Even granting that it probably makes no material difference to his lifestyle, this kind of thing should happen more often:
Leslie Moonves, who led CBS as chief executive for 15 years before he was ousted in 2018, will receive nothing from the $120 million the company had set aside in a potential severance package, according to a federal filing on Friday.
Mr. Moonves left CBS on Sept. 9, 2018, after more than a dozen women accused him of sexual misconduct, allegations that appeared in two articles in The New Yorker by Ronan Farrow. Mr. Moonves has denied the allegations.
That October, as part of a separation agreement, the CBS Corporation board placed $120 million in a so-called grantor trust. That money would go to Mr. Moonves if the company found that there had been no grounds to fire him under his contract.
In December 2018, the board said it had determined that Mr. Moonves was indeed fired for cause, citing “willful and material misfeasance, violation of company policies and breach of his employment contract” in a statement at the time. Mr. Moonves disputed that finding and started arbitration proceedings concerning the possible exit package in January 2019.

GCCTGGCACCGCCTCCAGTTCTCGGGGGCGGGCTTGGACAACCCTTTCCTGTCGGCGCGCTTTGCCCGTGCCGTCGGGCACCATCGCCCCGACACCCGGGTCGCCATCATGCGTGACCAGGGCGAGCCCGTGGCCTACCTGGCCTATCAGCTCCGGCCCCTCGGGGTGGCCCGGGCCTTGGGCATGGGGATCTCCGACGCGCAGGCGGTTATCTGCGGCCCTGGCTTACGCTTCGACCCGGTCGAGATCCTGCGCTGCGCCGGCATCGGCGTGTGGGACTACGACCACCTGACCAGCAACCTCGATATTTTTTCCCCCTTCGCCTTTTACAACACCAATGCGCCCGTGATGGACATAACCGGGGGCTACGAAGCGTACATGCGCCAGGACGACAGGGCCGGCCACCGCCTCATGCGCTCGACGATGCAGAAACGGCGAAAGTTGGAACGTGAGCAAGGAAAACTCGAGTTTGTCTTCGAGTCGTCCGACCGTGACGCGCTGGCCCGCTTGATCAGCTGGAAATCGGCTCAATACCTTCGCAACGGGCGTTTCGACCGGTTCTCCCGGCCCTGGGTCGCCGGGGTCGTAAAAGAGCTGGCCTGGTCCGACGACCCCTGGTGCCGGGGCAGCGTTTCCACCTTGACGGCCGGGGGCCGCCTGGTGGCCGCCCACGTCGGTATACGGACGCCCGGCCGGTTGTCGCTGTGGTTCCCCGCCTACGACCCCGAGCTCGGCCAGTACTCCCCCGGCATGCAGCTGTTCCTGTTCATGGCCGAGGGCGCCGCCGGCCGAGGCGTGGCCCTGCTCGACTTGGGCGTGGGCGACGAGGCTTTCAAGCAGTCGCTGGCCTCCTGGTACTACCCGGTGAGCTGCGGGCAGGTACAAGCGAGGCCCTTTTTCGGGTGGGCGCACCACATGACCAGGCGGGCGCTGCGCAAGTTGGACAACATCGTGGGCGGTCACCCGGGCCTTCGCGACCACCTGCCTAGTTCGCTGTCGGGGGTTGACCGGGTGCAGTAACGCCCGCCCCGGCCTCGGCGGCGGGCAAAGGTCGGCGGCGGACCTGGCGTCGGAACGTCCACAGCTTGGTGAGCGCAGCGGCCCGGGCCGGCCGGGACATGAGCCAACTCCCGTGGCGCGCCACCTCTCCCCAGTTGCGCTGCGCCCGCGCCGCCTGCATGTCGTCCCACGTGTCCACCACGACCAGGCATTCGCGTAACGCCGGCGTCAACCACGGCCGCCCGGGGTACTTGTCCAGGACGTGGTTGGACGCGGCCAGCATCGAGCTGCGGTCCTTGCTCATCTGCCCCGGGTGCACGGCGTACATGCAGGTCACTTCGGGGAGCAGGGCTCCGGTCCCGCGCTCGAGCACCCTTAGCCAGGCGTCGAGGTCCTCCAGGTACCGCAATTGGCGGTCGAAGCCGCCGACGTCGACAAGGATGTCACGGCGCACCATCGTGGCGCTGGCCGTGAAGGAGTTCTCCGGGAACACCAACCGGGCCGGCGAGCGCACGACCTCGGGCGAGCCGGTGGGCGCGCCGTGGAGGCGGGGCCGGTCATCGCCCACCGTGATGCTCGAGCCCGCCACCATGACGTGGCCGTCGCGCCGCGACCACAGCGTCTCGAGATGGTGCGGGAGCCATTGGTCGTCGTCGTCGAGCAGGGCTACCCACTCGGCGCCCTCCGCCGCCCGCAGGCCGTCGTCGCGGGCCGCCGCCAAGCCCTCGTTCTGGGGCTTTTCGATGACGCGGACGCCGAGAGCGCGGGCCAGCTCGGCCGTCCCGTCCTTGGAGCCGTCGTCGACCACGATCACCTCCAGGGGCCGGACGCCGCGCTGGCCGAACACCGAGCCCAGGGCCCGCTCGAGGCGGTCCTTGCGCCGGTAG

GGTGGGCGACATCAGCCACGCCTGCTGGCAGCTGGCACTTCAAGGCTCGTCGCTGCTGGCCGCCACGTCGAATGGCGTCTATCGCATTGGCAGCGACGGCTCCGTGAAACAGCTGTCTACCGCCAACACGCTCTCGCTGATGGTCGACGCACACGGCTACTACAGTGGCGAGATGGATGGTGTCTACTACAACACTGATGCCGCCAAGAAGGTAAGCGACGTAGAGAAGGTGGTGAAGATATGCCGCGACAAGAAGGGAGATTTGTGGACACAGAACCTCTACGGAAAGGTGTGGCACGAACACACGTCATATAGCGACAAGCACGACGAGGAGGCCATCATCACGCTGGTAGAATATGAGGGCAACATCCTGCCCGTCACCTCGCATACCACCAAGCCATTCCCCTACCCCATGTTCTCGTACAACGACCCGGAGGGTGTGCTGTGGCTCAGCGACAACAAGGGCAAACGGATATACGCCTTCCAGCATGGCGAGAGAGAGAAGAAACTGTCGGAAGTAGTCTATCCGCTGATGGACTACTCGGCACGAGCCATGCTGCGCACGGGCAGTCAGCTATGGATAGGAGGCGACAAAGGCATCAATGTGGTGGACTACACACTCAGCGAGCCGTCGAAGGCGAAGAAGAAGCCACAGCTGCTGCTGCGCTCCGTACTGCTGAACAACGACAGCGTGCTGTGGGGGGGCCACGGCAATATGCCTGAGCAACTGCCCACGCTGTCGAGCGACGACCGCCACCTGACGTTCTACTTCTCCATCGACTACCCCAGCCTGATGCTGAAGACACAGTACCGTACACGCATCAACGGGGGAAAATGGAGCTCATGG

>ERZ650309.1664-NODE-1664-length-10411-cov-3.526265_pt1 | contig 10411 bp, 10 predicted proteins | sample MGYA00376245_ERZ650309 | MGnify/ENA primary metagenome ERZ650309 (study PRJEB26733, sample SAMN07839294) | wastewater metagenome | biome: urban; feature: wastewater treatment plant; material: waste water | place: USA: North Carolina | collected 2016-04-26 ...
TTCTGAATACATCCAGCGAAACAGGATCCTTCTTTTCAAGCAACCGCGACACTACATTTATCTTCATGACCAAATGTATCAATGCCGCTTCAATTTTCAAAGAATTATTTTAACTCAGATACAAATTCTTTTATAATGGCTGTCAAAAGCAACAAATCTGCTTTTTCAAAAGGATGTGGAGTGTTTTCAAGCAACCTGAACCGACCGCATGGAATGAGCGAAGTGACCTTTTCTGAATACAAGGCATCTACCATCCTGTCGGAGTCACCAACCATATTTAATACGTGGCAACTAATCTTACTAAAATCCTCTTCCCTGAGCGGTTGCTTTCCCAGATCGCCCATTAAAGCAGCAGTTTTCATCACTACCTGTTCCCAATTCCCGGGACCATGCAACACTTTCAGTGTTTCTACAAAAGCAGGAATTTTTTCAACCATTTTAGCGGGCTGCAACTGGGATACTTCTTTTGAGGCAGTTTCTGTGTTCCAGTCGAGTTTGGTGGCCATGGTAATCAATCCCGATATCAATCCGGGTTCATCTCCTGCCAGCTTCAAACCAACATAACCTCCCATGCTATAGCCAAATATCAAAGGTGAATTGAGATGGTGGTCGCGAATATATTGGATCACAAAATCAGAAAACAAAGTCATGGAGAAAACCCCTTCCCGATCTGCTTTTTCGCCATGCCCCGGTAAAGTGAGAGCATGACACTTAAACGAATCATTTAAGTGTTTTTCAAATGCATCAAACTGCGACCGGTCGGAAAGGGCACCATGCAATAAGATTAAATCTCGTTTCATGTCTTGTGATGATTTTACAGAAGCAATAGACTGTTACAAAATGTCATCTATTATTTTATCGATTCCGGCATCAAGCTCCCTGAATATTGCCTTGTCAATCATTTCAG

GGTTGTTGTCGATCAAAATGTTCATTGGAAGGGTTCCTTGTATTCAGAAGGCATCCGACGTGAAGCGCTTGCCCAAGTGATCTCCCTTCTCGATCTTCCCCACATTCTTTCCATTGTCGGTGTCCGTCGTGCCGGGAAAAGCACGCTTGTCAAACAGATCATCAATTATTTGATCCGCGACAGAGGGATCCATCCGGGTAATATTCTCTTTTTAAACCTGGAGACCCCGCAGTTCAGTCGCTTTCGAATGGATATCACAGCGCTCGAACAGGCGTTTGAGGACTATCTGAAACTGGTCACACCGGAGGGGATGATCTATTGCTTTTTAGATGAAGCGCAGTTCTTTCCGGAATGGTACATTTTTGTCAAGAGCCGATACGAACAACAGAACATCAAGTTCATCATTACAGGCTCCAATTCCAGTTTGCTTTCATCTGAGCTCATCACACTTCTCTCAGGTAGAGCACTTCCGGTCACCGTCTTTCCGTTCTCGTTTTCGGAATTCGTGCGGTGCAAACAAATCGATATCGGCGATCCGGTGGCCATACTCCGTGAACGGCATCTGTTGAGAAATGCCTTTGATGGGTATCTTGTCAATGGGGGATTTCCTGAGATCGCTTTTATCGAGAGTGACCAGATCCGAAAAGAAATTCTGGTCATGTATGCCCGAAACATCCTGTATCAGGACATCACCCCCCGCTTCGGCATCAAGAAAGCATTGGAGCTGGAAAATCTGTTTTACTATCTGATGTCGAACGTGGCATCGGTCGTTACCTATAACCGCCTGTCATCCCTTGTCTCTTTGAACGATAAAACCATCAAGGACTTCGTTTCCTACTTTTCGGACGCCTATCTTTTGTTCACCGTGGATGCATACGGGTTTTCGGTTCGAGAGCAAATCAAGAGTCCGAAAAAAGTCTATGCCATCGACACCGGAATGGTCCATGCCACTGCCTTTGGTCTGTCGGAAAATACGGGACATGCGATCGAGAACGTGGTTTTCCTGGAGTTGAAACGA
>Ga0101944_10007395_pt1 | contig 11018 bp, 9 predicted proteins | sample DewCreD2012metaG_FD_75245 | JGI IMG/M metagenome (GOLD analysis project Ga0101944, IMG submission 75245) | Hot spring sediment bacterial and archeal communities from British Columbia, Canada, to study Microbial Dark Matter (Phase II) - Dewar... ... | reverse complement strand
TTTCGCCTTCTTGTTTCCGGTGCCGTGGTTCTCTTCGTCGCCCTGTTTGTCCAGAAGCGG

On Friday, the matter came to a resolution nearly three years after it had begun, according to a filing with the Securities and Exchange Commission. “The assets of the grantor trust will revert to the company in their entirety,” it said.
The more typical “heads I win, tails I really win” CEO pay structure pretty much destroys the idea that this compensation has any particular relationship to merit or market value.